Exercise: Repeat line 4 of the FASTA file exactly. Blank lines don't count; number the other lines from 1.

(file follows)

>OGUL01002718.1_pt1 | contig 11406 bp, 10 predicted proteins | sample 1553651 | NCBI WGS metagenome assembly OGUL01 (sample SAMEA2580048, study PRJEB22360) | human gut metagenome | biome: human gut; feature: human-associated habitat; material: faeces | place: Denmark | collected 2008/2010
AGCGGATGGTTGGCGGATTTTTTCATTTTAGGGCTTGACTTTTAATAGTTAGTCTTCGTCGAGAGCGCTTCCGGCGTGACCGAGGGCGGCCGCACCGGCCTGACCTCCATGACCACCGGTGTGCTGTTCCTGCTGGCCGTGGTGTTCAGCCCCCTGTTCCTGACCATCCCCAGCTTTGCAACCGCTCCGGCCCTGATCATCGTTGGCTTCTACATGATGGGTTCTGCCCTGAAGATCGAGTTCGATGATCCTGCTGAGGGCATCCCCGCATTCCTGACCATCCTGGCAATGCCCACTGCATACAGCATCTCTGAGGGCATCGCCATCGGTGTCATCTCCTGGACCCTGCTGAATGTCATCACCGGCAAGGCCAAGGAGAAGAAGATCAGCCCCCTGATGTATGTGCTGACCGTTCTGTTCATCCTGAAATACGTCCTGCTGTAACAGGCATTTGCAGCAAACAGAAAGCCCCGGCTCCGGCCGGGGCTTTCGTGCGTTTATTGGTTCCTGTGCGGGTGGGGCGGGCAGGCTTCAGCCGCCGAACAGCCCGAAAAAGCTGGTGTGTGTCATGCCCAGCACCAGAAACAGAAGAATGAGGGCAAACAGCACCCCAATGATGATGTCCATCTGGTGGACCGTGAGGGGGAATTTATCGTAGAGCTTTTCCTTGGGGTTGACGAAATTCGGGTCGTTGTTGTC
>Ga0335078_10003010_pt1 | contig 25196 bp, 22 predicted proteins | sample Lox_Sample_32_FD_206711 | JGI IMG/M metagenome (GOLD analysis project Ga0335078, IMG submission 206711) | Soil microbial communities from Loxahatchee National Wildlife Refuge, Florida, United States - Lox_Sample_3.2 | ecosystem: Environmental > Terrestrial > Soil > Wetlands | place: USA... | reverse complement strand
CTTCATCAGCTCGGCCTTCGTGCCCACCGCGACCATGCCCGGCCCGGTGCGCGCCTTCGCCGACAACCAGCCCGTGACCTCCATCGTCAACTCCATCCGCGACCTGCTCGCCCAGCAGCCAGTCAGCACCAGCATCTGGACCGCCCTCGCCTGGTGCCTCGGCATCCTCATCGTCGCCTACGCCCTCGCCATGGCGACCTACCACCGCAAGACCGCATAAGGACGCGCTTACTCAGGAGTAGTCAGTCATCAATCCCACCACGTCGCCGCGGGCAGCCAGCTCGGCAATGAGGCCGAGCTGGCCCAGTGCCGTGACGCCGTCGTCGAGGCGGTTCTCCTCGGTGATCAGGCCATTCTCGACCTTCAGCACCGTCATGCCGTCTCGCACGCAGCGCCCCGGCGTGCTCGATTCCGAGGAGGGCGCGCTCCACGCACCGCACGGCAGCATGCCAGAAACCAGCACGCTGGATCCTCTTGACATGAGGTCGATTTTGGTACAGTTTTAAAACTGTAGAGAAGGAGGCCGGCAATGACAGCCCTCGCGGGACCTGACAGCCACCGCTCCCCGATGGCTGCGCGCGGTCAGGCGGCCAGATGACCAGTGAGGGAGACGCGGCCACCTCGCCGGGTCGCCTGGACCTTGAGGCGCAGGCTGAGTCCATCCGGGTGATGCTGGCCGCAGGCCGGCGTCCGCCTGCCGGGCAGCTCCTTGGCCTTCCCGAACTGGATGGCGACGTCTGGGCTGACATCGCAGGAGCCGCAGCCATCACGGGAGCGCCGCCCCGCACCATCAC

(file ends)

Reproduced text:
CTTCATCAGCTCGGCCTTCGTGCCCACCGCGACCATGCCCGGCCCGGTGCGCGCCTTCGCCGACAACCAGCCCGTGACCTCCATCGTCAACTCCATCCGCGACCTGCTCGCCCAGCAGCCAGTCAGCACCAGCATCTGGACCGCCCTCGCCTGGTGCCTCGGCATCCTCATCGTCGCCTACGCCCTCGCCATGGCGACCTACCACCGCAAGACCGCATAAGGACGCGCTTACTCAGGAGTAGTCAGTCATCAATCCCACCACGTCGCCGCGGGCAGCCAGCTCGGCAATGAGGCCGAGCTGGCCCAGTGCCGTGACGCCGTCGTCGAGGCGGTTCTCCTCGGTGATCAGGCCATTCTCGACCTTCAGCACCGTCATGCCGTCTCGCACGCAGCGCCCCGGCGTGCTCGATTCCGAGGAGGGCGCGCTCCACGCACCGCACGGCAGCATGCCAGAAACCAGCACGCTGGATCCTCTTGACATGAGGTCGATTTTGGTACAGTTTTAAAACTGTAGAGAAGGAGGCCGGCAATGACAGCCCTCGCGGGACCTGACAGCCACCGCTCCCCGATGGCTGCGCGCGGTCAGGCGGCCAGATGACCAGTGAGGGAGACGCGGCCACCTCGCCGGGTCGCCTGGACCTTGAGGCGCAGGCTGAGTCCATCCGGGTGATGCTGGCCGCAGGCCGGCGTCCGCCTGCCGGGCAGCTCCTTGGCCTTCCCGAACTGGATGGCGACGTCTGGGCTGACATCGCAGGAGCCGCAGCCATCACGGGAGCGCCGCCCCGCACCATCAC